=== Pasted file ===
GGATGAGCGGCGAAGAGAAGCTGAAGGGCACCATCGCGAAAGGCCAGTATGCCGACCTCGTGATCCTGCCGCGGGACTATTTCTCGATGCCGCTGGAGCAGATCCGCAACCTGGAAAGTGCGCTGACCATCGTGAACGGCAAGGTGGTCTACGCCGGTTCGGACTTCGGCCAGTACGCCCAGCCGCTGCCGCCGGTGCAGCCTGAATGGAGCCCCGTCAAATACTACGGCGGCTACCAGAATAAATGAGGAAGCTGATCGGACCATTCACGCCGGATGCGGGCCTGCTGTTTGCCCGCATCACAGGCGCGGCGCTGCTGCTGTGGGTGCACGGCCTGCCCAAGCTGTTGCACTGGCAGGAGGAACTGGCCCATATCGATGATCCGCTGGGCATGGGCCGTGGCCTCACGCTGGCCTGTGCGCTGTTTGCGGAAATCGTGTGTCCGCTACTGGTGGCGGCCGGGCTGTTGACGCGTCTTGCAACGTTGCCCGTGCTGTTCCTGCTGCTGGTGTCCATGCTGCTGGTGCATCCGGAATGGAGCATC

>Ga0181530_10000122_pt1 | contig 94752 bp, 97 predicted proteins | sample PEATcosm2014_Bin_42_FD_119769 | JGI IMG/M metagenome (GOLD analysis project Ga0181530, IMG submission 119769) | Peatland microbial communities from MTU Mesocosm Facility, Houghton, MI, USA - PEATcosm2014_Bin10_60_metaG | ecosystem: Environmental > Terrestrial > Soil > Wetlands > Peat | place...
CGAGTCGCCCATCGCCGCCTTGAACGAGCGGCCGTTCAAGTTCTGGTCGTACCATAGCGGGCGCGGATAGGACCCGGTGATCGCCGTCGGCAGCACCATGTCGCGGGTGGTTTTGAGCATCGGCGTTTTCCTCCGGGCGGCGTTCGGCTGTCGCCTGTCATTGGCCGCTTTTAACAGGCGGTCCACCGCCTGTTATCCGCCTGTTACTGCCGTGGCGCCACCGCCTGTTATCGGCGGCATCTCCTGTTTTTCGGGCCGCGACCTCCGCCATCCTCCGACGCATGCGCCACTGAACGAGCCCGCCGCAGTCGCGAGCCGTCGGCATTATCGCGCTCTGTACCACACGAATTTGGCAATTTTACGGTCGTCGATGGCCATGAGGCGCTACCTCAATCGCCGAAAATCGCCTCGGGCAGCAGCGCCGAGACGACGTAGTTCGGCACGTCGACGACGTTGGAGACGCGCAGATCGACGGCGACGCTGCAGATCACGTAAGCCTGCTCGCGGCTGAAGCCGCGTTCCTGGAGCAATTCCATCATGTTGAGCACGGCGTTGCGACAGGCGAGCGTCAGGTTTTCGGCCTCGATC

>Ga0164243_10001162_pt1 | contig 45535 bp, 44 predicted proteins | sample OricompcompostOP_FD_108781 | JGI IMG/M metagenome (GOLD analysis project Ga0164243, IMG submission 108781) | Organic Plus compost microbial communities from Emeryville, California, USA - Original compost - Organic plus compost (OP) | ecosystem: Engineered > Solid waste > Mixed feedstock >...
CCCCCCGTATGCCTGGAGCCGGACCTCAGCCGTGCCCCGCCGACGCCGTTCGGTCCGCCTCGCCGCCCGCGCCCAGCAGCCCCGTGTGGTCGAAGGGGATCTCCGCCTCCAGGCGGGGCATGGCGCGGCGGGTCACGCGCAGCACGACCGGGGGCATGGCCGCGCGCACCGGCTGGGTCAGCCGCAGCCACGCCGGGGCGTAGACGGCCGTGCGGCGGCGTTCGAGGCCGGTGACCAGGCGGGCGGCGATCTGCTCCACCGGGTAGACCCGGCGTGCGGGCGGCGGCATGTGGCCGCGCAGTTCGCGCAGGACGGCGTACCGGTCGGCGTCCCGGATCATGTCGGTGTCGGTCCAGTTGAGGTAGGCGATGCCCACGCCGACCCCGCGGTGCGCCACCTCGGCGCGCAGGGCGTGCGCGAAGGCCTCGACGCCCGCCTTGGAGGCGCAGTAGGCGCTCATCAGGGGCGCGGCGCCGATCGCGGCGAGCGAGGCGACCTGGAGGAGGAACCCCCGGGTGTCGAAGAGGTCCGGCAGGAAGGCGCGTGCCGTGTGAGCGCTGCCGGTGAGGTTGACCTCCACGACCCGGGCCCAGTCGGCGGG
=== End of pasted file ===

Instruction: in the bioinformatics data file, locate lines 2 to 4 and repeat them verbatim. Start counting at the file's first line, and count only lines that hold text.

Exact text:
>Ga0181530_10000122_pt1 | contig 94752 bp, 97 predicted proteins | sample PEATcosm2014_Bin_42_FD_119769 | JGI IMG/M metagenome (GOLD analysis project Ga0181530, IMG submission 119769) | Peatland microbial communities from MTU Mesocosm Facility, Houghton, MI, USA - PEATcosm2014_Bin10_60_metaG | ecosystem: Environmental > Terrestrial > Soil > Wetlands > Peat | place...
CGAGTCGCCCATCGCCGCCTTGAACGAGCGGCCGTTCAAGTTCTGGTCGTACCATAGCGGGCGCGGATAGGACCCGGTGATCGCCGTCGGCAGCACCATGTCGCGGGTGGTTTTGAGCATCGGCGTTTTCCTCCGGGCGGCGTTCGGCTGTCGCCTGTCATTGGCCGCTTTTAACAGGCGGTCCACCGCCTGTTATCCGCCTGTTACTGCCGTGGCGCCACCGCCTGTTATCGGCGGCATCTCCTGTTTTTCGGGCCGCGACCTCCGCCATCCTCCGACGCATGCGCCACTGAACGAGCCCGCCGCAGTCGCGAGCCGTCGGCATTATCGCGCTCTGTACCACACGAATTTGGCAATTTTACGGTCGTCGATGGCCATGAGGCGCTACCTCAATCGCCGAAAATCGCCTCGGGCAGCAGCGCCGAGACGACGTAGTTCGGCACGTCGACGACGTTGGAGACGCGCAGATCGACGGCGACGCTGCAGATCACGTAAGCCTGCTCGCGGCTGAAGCCGCGTTCCTGGAGCAATTCCATCATGTTGAGCACGGCGTTGCGACAGGCGAGCGTCAGGTTTTCGGCCTCGATC

>Ga0164243_10001162_pt1 | contig 45535 bp, 44 predicted proteins | sample OricompcompostOP_FD_108781 | JGI IMG/M metagenome (GOLD analysis project Ga0164243, IMG submission 108781) | Organic Plus compost microbial communities from Emeryville, California, USA - Original compost - Organic plus compost (OP) | ecosystem: Engineered > Solid waste > Mixed feedstock >...